Carbonara is the Italian work for coal miner. This dish is called called carbonara because of the specks of black pepper are reminiscent of coal dust. Aaron Rocchino, co-founder and former co-owner of The Local Butcher Shop, shares his recipe for this very rich dish, featuring The Local Butcher Shop’s housemade guanciale.

A note from Aaron: A server I used to worked with would get this every time we served it on the menu, and he would always ask for a poached egg on top too. He made sure to let us know that he will not be telling his wife or doctor about that meal. It’s a really rich dish—great with a bright chicory salad or something light and refreshing.


  • 1/3 lb guanciale, sliced into flags (you can use pancetta, but guanciale is better)
  • olive oil, just a touch for the pan
  • 1 red onion, sliced into half moons (cut onion in half from root end then cut each half in half along the equator. Leave flat on the cutting board, then turn onion to make slices)
  • 6 to 8 egg yolks
  • 1 cup parmesan cheese, freshly grated (plus more if needed)
  • 1 cup pecorino cheese, freshly grated (plus more if needed)
  • fresh black pepper (It must be freshly ground, medium to course grind)
  • 12 oz dried bucatini pasta (bucatini is ideal, or you can substitute another long pasta)
  • sea salt to taste


  • Get a big pot of water heating for the pasta. Do not add as much salt as you normally would to taste like the sea, add just slightly less. Taste.  Make sure not to add any more salt anywhere else. You will get enough salt from the guanciale and cheeses.
  • In a sauté pan, put guanciale, a touch of olive oil and a splash of water. Turn heat on high to start cooking the guanciale. The water and a little oil will help get everything started and soften up before rendering. Let water cook off then turn heat down to medium-low to start rendering the guanciale. Fry it until nicely crisped. Taste. Remove guanciale with slotted spoon or tongs and set aside.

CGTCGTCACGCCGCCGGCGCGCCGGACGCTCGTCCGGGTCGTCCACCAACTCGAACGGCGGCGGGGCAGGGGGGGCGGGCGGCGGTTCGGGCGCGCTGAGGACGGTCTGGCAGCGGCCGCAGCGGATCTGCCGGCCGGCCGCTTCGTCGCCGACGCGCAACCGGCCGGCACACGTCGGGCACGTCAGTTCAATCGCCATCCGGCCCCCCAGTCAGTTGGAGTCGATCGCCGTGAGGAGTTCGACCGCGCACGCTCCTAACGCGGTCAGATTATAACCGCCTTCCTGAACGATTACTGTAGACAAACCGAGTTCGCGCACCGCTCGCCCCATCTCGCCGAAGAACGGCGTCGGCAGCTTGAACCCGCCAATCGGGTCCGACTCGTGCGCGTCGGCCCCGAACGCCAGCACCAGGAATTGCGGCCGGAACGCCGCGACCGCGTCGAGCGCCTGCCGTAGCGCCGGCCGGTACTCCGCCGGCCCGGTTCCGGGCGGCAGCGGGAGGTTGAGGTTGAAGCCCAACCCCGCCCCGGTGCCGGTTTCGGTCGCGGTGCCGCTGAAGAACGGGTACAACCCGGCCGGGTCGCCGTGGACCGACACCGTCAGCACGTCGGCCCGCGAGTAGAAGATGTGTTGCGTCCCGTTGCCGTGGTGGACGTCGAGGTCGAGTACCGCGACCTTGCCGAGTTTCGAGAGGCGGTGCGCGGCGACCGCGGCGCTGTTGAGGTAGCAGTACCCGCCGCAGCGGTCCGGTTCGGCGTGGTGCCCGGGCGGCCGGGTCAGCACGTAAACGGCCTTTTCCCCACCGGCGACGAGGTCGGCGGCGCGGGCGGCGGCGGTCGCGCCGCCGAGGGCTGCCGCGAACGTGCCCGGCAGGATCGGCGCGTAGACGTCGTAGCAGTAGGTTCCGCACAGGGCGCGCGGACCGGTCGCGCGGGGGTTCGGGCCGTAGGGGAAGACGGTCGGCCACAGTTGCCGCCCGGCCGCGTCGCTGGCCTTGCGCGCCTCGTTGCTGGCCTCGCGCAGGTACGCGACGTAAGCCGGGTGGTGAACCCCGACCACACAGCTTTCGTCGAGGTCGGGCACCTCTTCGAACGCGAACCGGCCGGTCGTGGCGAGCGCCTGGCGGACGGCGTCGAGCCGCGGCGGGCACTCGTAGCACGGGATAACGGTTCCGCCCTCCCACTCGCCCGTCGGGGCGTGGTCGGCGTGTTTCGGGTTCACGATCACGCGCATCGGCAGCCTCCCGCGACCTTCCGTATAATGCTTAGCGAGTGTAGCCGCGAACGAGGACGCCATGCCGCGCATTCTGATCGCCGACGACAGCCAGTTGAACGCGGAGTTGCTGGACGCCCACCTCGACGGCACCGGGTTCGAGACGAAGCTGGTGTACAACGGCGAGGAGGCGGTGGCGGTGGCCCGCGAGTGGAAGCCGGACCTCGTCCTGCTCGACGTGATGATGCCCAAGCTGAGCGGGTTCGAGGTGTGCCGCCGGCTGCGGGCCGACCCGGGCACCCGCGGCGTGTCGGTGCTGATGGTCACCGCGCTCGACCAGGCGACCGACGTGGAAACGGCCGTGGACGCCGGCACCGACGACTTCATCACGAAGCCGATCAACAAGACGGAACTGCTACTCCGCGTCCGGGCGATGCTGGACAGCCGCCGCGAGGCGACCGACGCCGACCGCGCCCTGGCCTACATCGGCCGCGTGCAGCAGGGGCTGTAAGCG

• Add red onion and sweat it down in the rendered fat on low-medium heat until fully cooked and soft. Taste. Remove from heat to allow them to cool. DO NOT DISCARD ANY FAT FROM THE PAN; you’ll need it all.
  • While you’re waiting for the guanciale and onion to cook, get your yolks, cheese, and black pepper ready.
  • In a large bowl,  place yolks, 1 cup of each cheese (reserve a ½ cup of each to add later if needed), and lots of fresh cracked black pepper.  Thoroughly mix everything together. It will be the consistency of a very thick paste. That’s okay for now. Taste it. You might need to add more cheese and/or more black pepper. The flavor should be strong because you soon dilute it with pasta water to turn it into a sauce once the pasta is done cooking.
  • Drop your pasta into the boiling water, prepare according the package. Once pasta is cooked, strain and reserve 2 cups of the cooking liquid. (It works well to have a pot with a perforated strainer in it so you can just raise the pasta out of the water to drain, simultaneously reserving the pasta water).
  • Add cooked guanciale, and the cooled onions, and fat, to the yolk, cheese, and black pepper mixture.  Incorporate really well.  Taste.
  • Slowly add hot pasta water to temper the yolk mixture – This helps to not cook or curdle the eggs and turns the mixture into a very creamy and silky sauce.  Add enough pasta water and mix thoroughly to get it slightly looser than sauce consistency.  Taste.  Then add the cooked pasta and stir vigorously to help work the starch, incorporate the sauce, and to help it get into the holes of the pasta too.  Taste.
  • Add more cheese and black pepper if you think it needs more.  Just remember that you should add some cheese and black pepper on top as a garnish when serving.
  • Once it tastes good and the consistency is right, then plate it up.  Make sure it is juicy and not thick and gloppy.
  • Garnish with a little sprinkle of more cheese and black pepper.